These looks are so vampy and femme fatale, how could I not fall in love? To me, the "Amado Mio" look has a bit of an ancient Egyptian vibe, with motifs and colors that remind me of something a modern Cleopatra would wear. It shimmies and shakes when Rita Hayworth does, and can easily catch someone's attention. The same can be said for her "Put The Blame on Mame" dress. With it's inky black color and form fitting structure, it's nothing short of sexy and breathtaking, You can even start seeing how the 40's silhouette is more relaxed and slowly transitioning into more of a 50's silhouette. Rita rocked this look way before Jessica Rabbit did, not that there's a problem with that. These looks are unforgettable and continue to captivate new generations who watch this fantastic film.

4. Breakfast At Tiffany's (1961)

Costume Designer: Hubert de Givenchy

Favorite Look: Holly's opening scene dress

Besides Marilyn's white halter dress, Audrey's black Tiffany dress is one for the books. It screams class, yet can be easily worn by anyone. It can be dressed up or down, with a danish and a cup of coffee as a accessory must. It's so very 60's, but the silhouette has withstood the test of time. Again, this describes Holly's character in a nutshell; the look is chic and Holly dresses it up with opera-length gloves, but she stills keeps an air of fun around it. It's simplicity is something that I love, and its accessorizing potential is endless, which I love even more.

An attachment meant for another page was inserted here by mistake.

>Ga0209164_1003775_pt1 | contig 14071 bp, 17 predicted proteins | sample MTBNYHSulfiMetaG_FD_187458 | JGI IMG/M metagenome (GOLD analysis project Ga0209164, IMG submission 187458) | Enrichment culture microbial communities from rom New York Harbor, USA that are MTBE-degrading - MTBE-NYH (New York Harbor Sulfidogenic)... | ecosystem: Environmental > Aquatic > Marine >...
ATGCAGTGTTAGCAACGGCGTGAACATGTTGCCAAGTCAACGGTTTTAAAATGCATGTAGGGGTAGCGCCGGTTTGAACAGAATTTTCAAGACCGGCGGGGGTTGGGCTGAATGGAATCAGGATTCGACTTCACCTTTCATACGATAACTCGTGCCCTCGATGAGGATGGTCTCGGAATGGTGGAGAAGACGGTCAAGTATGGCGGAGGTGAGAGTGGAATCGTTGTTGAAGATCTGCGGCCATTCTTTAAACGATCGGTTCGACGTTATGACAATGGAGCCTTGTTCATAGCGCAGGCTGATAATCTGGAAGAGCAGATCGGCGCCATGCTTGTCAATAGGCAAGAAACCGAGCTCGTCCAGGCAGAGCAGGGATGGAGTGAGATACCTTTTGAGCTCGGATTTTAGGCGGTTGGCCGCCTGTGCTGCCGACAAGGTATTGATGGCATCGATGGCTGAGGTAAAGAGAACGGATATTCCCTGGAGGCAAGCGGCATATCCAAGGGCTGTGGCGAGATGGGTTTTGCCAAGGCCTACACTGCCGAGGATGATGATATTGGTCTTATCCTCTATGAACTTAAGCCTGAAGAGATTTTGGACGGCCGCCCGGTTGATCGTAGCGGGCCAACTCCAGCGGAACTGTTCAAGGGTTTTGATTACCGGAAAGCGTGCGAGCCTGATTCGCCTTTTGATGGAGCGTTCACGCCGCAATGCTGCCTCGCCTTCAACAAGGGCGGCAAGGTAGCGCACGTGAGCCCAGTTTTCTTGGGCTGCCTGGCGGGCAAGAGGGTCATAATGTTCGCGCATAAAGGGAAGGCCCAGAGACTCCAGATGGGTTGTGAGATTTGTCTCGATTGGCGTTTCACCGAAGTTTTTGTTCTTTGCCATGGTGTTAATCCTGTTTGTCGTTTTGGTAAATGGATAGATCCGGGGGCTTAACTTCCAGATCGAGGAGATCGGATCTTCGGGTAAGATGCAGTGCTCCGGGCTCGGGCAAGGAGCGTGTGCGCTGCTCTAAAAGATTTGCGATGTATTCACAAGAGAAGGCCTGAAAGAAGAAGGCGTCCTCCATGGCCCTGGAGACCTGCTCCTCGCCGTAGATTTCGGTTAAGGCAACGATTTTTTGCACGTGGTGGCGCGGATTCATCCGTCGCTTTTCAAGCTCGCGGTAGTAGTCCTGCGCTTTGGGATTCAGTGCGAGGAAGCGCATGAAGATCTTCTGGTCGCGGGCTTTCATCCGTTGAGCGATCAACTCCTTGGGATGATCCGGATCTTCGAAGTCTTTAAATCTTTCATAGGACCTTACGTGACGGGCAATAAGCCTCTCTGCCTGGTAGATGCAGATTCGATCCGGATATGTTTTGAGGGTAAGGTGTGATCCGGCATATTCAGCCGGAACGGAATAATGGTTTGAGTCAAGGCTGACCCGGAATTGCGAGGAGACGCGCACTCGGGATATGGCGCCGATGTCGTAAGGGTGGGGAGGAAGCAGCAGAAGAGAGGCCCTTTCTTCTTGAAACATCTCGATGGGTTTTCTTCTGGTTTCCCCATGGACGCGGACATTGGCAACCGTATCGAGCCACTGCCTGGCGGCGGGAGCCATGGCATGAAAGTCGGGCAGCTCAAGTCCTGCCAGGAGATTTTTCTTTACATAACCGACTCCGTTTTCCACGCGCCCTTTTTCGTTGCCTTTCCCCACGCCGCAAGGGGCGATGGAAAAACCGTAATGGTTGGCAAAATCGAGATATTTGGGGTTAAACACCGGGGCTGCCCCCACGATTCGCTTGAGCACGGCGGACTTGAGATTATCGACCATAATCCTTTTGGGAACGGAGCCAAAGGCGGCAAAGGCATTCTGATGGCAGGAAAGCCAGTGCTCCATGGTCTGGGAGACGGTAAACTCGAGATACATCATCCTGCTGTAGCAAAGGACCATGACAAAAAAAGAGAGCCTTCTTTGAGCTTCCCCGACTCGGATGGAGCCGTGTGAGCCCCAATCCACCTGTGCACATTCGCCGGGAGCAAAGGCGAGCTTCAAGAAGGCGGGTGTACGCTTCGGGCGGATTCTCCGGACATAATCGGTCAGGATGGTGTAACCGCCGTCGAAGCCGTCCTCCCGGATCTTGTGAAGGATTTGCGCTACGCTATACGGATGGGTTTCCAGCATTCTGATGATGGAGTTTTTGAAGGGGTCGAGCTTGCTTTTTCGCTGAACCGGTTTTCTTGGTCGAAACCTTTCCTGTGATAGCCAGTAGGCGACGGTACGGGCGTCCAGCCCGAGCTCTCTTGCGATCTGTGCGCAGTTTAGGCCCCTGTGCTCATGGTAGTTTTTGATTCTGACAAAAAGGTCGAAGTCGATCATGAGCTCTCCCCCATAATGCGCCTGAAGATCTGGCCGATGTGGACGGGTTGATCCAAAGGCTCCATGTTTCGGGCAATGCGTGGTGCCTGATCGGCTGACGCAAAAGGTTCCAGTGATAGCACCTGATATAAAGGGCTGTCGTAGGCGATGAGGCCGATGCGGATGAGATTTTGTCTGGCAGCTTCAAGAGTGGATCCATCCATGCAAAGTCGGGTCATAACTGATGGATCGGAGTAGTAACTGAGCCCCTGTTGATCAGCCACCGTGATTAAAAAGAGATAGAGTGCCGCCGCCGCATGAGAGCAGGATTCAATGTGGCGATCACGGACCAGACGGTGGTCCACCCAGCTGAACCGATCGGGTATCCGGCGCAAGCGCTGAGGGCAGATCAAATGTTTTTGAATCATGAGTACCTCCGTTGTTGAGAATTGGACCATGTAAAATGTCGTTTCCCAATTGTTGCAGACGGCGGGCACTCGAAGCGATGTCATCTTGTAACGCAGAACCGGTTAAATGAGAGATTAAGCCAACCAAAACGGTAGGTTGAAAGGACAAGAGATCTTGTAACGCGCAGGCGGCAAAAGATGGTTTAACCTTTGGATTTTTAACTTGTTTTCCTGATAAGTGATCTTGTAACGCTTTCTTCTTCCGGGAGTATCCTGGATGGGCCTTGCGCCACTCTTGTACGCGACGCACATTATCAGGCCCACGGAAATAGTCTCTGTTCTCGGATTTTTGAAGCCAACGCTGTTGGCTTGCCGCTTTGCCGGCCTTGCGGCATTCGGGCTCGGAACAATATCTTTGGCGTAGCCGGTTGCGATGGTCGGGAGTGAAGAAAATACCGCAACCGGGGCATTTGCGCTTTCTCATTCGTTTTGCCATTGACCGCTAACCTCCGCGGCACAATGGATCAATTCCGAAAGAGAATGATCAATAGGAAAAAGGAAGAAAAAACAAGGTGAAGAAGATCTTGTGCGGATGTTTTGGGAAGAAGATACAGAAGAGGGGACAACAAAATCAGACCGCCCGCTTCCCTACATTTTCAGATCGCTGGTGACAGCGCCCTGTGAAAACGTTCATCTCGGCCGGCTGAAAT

5. What A Way To Go! (1964)

Costume Designer: Edith Head

Favorite Look: Louisa's Pink Look

I saw a movie still from this film, with Shirley's character decked in pink, and I knew I had to see it. It's the epitome of the 60's, with big hair and bold color, yet it keeps its elegance. The dress itself is very simple, but here we see again that accessories make it shine like a bright pink diamond. Funny enough, throughout the movie Shirley's character Louisa says, "simplify, simplify", and I couldn't agree more.

6. Chicago (2002)

Costume Designer: Colleen Atwood

Favorite Look: Velma's opening look and Roxie's pink nightgown

I saw this movie as a teenager, and in that instant, I was hooked. The songs, the sets, and the costumes were nothing short of amazing. The opening number with Catherine's Velma dancing her heart out has to be one of my favorite movie scenes of all time. Her costume displays what she feels: she's fearless, bold, and has no regrets. It's seductive and it's the perfect look for a literal femme fatale.

For our other femme fatale, I chose Renee's Roxie's pink nightgown, worn in the "Funny Honey" number. It's her first solo number, and the pink nightgown she wears serves a purpose; it's a light shade of pink, that gives an aura of innocence, which Roxie is trying to portray. Yet, there's that slit on the side of the gown that hints at something else, that even though it's an innocent looking nightgown, theres still a je-ne-sais-quoi about it, maybe a deadly secret? This look inspired me once to cut my hair incredibly short, which maybe wasn't the best idea when it came out crooked (lol).

If you're not the biggest fan of musicals, just watch Chicago for the costumes themselves. You won't regret it.

7. The Phantom of the Opera (2004)

Costume Designer: Alexandra Byrne

Favorite Look: Christine's "Think Of Me" Gown